Defining and Evaluating Reliable Options for Overseas Combat Support Basing
To meet the Air Force's goals of global strike and persistent dominance, it is vital that the support for the warfighter be efficient in all aspects of deployment, employment, and redeployment. In order for rapid deployments to succeed, the Air Force must determine where combat support assets should be forward positioned. Previously, much of the focus has been on allocating resources to different regions of the world; now the focus is on finding a more efficient and effective global allocation that is not regionally constrained. The objective of this dissertation is to identify a robust set of facility locations for the Air Force to place combat support basing materiel that will cover a broad range of potential missions (e.g., training, humanitarian, and major combat operations) that may occur around the world. These decisions are modeled using mixed integer programming models. Because the Air Force faces risks associated with the loss of access to such storage sites, this dissertation addresses the ability of the network to perform well even when parts of it fail, a concept referred to as reliability. These models are used to identify the additional costs necessary to build varying levels of reliability into the solutions. These solutions will take into account risk and uncertainties, while meeting time constraints associated with the delivery of materiel.
- Copyright: RAND Corporation
- Availability: Web-Only
- Pages: 185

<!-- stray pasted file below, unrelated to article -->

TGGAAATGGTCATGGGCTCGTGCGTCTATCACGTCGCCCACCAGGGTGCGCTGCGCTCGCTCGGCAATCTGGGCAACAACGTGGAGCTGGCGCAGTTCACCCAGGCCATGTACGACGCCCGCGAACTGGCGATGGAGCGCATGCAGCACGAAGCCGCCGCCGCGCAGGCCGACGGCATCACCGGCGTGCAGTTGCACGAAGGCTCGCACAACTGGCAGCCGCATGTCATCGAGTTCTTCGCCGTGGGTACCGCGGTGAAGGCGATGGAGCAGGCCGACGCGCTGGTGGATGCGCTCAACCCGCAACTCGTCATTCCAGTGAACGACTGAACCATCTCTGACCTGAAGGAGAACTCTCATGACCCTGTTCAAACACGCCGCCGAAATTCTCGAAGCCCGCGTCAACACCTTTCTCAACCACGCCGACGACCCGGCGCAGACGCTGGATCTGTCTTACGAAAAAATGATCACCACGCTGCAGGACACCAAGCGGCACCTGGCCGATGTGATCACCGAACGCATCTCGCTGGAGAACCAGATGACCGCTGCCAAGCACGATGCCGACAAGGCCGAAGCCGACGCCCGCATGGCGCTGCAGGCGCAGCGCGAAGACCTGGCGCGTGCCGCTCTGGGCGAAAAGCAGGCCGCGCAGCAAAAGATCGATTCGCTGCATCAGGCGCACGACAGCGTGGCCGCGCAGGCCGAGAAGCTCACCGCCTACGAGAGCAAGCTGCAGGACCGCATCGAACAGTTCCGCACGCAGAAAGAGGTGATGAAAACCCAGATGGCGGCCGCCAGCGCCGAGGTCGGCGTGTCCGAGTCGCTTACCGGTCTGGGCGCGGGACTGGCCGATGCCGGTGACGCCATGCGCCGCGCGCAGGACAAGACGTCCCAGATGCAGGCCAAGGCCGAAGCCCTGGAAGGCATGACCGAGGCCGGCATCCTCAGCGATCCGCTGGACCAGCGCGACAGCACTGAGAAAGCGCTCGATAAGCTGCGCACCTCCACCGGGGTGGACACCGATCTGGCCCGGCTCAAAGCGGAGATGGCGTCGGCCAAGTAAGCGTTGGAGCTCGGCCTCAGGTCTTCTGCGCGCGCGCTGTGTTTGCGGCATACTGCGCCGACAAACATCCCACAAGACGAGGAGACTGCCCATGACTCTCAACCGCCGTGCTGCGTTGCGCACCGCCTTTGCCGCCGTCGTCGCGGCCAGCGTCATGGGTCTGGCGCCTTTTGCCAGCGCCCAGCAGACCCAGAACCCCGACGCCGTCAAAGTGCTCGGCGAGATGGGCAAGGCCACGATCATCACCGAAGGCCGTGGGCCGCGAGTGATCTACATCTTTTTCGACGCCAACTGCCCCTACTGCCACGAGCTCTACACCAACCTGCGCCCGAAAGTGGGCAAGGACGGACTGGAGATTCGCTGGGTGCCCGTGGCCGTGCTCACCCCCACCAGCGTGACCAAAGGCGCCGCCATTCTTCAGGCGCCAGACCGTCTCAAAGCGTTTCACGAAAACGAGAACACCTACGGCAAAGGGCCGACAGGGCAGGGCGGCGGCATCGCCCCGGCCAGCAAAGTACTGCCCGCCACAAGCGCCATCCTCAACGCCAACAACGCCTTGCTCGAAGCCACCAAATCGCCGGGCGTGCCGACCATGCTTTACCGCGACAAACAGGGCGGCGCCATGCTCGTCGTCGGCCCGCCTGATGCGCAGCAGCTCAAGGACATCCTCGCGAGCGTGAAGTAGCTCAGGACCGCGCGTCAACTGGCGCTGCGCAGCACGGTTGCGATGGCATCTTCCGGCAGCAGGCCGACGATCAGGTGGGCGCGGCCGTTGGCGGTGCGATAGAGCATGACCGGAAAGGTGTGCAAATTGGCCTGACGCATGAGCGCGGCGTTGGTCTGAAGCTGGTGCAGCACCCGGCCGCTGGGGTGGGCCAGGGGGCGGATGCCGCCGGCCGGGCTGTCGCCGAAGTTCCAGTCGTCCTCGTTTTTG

- Document Number: RGSD-250
- Year: 2009
- Series: Dissertations
Scenarios and Data
Multiple Posture Model
Single Node Failure Reliability Model
Multiple Node Failure Reliability Model
FSL Site Selection and Transportation Non-Reliability Model Formulation
General Algebraic Modeling System for the Non-Reliability Model
FSL Site Selection and Transportation Reliability Model Formulation
General Algebraic Modeling System for the Reliability Model
This document was submitted as a dissertation in August 2009 in partial fulfillment of the requirements of the doctoral degree in public policy analysis at the Pardee RAND Graduate School. The faculty committee that supervised and approved the dissertation consisted of Ronald McGarvey (Chair), Mahyar Amouzegar, Don Snyder, and Susan Marquis.
This report is part of the RAND Corporation dissertation series. PRGS dissertations are produced by graduate fellows of the Pardee RAND Graduate School, the world's leading producer of Ph.D.'s in policy analysis. The dissertations are supervised, reviewed, and approved by a PRGS faculty committee overseeing each dissertation.
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